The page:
NASA’s InSight lander reached Mars yesterday. It’s the seventh successful landed mission, and it’s the latest in our continuous presence on the red planet since 1997. Yup, we’ve had a rover or a lander doing science on Mars non stop for over 20 years! But landers like InSight don’t get enough love. They seem less exciting than their roving cousins, but these stationary missions have done some really incredible science. Regardless of the goal of a mission, though, every lander has had a camera on board to show us details of a new part of Mars.
I don’t care how many pictures of Mars I look at, there’s always something amazing about the first picture from a mission. That camera is on a spacecraft that survived a violent launch, a two-year trip through space spanning some 30 million miles, and a fall through the Martian atmosphere. After all that it still managed to turn on and show us what it can see within minutes of reaching the surface. It’s incredible. So let’s take a quick look at the first views of past landers.
The twin Viking landers reached Mars in 1976; Viking 1 touched down on the western slope of Chryse Planitia on July 20 and Viking 2 reached Utopia Planitia on September 3. They were the first objects to successfully land on Mars after a handful of American and Soviet missions failed in the 1960s and early 1970s.
That makes the above picture that much more amazing. This is the first ever picture of the surface of Mars! They did a lot of science, too. Each Viking lander had three biological experiments on board designed to look for signs of life, and while they didn’t find any they did discover some unexpected chemical activity in the soil. Viking taught us that Mars is self-sterilizing through a combination of ultraviolet radiation, the dry soil, and the oxidizing nature of the soil.
The landers far outlived their designed 90-day lifetimes. Viking Lander 1 contacted Earth for the last time on November 11, 1982 and Viking 2 made its last transmission on April 11, 1980.
The Pathfinder lander marked our return to Mars’ surface at Viking, landing at the Ares Vallis on July 4, 1997. This mission demonstrated some remarkable new technologies. Pathfinder pioneered the airbag landing system — a pyramid of airbags deployed around the lander’s shell, allowing it to free fall then bounce to a stop on the Martian surface. But that wasn’t all. Pathfinder also carried a small, 23-pound rover called Sojourner that demonstrated it is possible to explore a planet with a somewhat autonomous rover. Now we didn’t need to stay in place, we could explore more than just the immediate landing site.
Before the final transmission on September 27, 1997, Mars Pathfinder sent back more than 16,500 images from the lander and 550 from the rover. It also took more than 15 chemical analyses of rock and soil as well as data on weather factors. The data suggested Mars was once wet and warm with flowing water, found magnetic dust particles indicative of a past water cycle, and found temperature fluctuations that could only come from heat convection in the scant atmosphere.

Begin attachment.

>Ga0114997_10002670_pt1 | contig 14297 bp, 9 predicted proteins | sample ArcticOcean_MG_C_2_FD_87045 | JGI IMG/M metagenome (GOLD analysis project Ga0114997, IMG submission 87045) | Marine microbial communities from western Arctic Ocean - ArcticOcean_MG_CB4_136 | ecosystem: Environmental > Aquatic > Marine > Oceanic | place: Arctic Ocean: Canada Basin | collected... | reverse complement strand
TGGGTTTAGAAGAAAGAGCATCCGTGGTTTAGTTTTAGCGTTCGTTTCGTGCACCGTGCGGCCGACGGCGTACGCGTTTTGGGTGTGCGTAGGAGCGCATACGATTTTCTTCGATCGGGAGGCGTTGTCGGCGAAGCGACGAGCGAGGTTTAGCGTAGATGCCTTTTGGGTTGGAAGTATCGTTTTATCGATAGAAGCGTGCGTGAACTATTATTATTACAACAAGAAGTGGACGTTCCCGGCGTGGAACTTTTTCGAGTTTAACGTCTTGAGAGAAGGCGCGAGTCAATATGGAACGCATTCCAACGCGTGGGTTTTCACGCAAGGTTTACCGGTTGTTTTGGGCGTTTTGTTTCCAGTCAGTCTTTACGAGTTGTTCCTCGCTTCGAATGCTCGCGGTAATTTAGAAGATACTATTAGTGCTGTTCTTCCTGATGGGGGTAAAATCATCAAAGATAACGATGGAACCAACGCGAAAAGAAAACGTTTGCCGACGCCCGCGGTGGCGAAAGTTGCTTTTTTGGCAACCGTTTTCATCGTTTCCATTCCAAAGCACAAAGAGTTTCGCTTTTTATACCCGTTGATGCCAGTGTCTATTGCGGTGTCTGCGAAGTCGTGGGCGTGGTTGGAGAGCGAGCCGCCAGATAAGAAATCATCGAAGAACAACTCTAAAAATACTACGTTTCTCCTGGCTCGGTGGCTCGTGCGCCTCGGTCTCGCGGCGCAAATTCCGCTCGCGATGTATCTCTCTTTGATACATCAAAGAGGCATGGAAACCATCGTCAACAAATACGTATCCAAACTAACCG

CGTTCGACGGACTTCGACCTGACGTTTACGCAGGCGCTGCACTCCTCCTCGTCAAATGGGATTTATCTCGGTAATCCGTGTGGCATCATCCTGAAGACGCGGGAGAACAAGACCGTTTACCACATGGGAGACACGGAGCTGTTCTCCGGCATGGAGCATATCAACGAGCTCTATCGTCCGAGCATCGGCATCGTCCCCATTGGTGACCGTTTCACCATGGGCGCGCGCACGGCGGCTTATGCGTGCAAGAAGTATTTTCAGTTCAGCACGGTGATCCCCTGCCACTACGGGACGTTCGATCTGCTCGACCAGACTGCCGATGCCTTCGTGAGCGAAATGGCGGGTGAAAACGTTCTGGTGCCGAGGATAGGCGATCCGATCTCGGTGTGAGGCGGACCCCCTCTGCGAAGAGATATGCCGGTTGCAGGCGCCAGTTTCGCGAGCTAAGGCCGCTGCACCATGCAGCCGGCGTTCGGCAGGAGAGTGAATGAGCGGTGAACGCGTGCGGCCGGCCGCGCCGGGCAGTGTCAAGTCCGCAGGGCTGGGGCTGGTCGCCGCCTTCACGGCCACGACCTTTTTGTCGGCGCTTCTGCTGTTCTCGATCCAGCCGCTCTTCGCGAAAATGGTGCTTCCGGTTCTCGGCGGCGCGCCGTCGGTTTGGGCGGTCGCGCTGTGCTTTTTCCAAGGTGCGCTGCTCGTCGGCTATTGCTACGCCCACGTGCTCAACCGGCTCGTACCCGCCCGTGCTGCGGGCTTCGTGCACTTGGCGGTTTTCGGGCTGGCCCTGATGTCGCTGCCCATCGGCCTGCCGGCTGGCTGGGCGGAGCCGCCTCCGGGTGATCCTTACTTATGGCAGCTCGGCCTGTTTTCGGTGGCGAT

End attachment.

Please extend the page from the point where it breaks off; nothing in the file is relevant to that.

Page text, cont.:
The Phoenix lander, which took the place of the lost Mars Polar Lander, reached our planetary neighbour on May 25, 2008. The mission was followed NASA’s ever-present Mars rule of “follow the water” — we know lifeon Earth needs water so the logic is to follow water on Mars in the hope of finding life. As such, Phoenix landed farther north than any previous mission where it dug into an ice-rich layer near the surface. It collected soil samples with its robotic arm, and some were heated to release volatiles to reveal the soil’s chemical composition. Phoenix also had a stereo camera, two “eyes” that gave us a high-resolution view of Mars’ geology.
The latest mission, InSight, landed on November 26, 2018. An acronym for Interior Exploration using Seismic Investigations, Geodesy and Heat Transport (yes, it’s a mouthful!), this lander is a geology station. It’s going to help us understand the processes that shaped Mars by digging 16 feet (5 metres) into the ground. It will listen for the telltale signs of the processes of terrestrial planet formation as well as measure Mars’ vitals, its seismic pulse, heat flow temperature, and reflexes.
Already this first image is showing us something. We can see, even with the dirty dust cover still in place, that the area is pretty clear of debris so it’s likely an area of loose dust. Which is exactly the kind of site you want to dig into!
As of Monday night, the solar panels are deployed. Things are looking good, which means the science mission and can start unlocking Mars’ inner mysteries.
Read More/Sources: Viking; Pathfinder; Phoenix; InSight.